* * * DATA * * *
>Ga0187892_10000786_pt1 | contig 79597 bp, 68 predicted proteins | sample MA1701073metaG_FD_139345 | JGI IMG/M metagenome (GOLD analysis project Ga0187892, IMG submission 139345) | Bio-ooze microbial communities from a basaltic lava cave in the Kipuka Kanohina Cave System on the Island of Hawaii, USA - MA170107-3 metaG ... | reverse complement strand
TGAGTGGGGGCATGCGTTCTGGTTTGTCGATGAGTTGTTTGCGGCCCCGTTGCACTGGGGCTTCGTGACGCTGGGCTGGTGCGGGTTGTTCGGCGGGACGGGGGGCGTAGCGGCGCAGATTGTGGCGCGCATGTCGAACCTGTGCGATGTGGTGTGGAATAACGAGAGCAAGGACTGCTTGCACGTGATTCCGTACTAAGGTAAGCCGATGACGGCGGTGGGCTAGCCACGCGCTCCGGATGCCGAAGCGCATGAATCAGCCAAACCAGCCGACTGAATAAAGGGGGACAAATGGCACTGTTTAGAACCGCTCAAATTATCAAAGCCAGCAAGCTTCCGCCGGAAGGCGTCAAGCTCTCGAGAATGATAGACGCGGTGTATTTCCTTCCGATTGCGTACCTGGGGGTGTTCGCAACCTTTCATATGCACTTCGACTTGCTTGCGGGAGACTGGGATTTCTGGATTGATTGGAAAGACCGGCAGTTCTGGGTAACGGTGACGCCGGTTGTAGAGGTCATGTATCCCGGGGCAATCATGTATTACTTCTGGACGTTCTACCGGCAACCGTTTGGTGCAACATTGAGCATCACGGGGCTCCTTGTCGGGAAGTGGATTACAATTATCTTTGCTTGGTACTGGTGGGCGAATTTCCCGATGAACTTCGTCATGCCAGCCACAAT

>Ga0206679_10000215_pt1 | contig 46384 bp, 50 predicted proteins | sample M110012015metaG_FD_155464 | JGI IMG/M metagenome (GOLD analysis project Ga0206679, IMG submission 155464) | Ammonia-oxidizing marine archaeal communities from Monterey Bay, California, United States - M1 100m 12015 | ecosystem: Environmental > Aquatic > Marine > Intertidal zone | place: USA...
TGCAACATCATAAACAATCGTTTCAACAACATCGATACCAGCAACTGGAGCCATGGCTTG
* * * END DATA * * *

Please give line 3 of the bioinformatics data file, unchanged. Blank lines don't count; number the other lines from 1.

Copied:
>Ga0206679_10000215_pt1 | contig 46384 bp, 50 predicted proteins | sample M110012015metaG_FD_155464 | JGI IMG/M metagenome (GOLD analysis project Ga0206679, IMG submission 155464) | Ammonia-oxidizing marine archaeal communities from Monterey Bay, California, United States - M1 100m 12015 | ecosystem: Environmental > Aquatic > Marine > Intertidal zone | place: USA...